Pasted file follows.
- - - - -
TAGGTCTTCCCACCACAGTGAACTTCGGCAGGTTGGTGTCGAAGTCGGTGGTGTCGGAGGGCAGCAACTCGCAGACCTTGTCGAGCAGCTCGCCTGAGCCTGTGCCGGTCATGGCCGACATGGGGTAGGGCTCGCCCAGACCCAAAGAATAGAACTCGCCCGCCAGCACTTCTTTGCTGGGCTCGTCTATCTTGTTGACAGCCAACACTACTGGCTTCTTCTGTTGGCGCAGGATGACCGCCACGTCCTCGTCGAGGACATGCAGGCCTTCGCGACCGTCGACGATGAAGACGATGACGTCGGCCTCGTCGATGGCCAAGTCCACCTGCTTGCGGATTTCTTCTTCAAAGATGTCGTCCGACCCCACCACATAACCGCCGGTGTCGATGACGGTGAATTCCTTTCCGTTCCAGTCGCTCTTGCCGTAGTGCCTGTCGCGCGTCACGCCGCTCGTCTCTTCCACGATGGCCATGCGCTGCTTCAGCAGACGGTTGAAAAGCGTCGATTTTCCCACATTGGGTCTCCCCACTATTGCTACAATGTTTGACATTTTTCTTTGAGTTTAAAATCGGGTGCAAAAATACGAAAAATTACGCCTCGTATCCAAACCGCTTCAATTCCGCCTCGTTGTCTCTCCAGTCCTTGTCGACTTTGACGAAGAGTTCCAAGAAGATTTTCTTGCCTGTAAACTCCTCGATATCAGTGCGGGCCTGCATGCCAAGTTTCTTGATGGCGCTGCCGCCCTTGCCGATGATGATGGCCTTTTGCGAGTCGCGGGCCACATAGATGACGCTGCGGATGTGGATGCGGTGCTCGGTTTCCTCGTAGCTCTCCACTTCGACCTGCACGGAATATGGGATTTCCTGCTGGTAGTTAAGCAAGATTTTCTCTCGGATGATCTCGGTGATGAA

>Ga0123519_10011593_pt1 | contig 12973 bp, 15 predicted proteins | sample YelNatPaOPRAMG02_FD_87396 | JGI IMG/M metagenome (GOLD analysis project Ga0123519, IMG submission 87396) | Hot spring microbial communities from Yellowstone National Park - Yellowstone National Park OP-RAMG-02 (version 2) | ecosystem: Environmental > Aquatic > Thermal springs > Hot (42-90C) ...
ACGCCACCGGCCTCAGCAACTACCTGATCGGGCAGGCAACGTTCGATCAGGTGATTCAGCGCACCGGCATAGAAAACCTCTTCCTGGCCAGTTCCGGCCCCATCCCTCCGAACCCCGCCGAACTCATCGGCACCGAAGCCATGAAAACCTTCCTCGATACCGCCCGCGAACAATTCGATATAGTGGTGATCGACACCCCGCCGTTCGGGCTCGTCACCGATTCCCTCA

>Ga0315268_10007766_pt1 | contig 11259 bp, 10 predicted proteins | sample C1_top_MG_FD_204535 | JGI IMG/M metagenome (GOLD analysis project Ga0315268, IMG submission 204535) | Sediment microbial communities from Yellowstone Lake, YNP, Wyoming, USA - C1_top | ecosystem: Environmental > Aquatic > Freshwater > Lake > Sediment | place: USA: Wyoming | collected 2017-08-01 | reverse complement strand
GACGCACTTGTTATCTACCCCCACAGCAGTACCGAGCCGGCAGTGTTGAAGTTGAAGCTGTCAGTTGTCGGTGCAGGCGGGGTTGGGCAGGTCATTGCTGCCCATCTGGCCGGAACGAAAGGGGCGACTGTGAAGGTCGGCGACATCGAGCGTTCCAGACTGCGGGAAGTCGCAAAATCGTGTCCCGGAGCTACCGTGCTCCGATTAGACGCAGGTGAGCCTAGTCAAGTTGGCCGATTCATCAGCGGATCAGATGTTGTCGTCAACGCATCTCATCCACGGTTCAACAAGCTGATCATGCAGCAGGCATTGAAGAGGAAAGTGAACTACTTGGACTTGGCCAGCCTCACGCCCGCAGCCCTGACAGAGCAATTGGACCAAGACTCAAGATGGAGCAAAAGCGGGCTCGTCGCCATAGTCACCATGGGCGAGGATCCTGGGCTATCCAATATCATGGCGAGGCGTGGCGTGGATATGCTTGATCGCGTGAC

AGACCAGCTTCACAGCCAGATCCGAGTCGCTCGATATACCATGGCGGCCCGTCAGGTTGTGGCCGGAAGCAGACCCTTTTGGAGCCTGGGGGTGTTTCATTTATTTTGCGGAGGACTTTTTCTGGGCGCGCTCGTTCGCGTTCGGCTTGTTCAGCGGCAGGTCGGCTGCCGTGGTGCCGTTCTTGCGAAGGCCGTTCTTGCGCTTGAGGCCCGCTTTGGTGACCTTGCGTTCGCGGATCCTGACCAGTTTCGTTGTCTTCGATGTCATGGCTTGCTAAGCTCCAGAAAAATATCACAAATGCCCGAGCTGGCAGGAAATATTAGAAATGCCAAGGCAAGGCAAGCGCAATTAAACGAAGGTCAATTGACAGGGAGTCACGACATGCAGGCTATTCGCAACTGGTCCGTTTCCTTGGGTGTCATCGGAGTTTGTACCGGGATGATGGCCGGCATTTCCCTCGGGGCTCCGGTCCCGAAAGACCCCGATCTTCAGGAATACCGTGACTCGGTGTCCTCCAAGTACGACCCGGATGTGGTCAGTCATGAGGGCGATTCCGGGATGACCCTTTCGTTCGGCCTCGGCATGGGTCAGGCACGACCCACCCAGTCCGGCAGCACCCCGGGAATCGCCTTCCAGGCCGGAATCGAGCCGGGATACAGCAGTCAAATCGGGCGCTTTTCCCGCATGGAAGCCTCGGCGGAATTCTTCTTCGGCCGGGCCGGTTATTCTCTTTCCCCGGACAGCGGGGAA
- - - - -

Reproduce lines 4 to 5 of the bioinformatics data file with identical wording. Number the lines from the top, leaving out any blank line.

>Ga0315268_10007766_pt1 | contig 11259 bp, 10 predicted proteins | sample C1_top_MG_FD_204535 | JGI IMG/M metagenome (GOLD analysis project Ga0315268, IMG submission 204535) | Sediment microbial communities from Yellowstone Lake, YNP, Wyoming, USA - C1_top | ecosystem: Environmental > Aquatic > Freshwater > Lake > Sediment | place: USA: Wyoming | collected 2017-08-01 | reverse complement strand
GACGCACTTGTTATCTACCCCCACAGCAGTACCGAGCCGGCAGTGTTGAAGTTGAAGCTGTCAGTTGTCGGTGCAGGCGGGGTTGGGCAGGTCATTGCTGCCCATCTGGCCGGAACGAAAGGGGCGACTGTGAAGGTCGGCGACATCGAGCGTTCCAGACTGCGGGAAGTCGCAAAATCGTGTCCCGGAGCTACCGTGCTCCGATTAGACGCAGGTGAGCCTAGTCAAGTTGGCCGATTCATCAGCGGATCAGATGTTGTCGTCAACGCATCTCATCCACGGTTCAACAAGCTGATCATGCAGCAGGCATTGAAGAGGAAAGTGAACTACTTGGACTTGGCCAGCCTCACGCCCGCAGCCCTGACAGAGCAATTGGACCAAGACTCAAGATGGAGCAAAAGCGGGCTCGTCGCCATAGTCACCATGGGCGAGGATCCTGGGCTATCCAATATCATGGCGAGGCGTGGCGTGGATATGCTTGATCGCGTGAC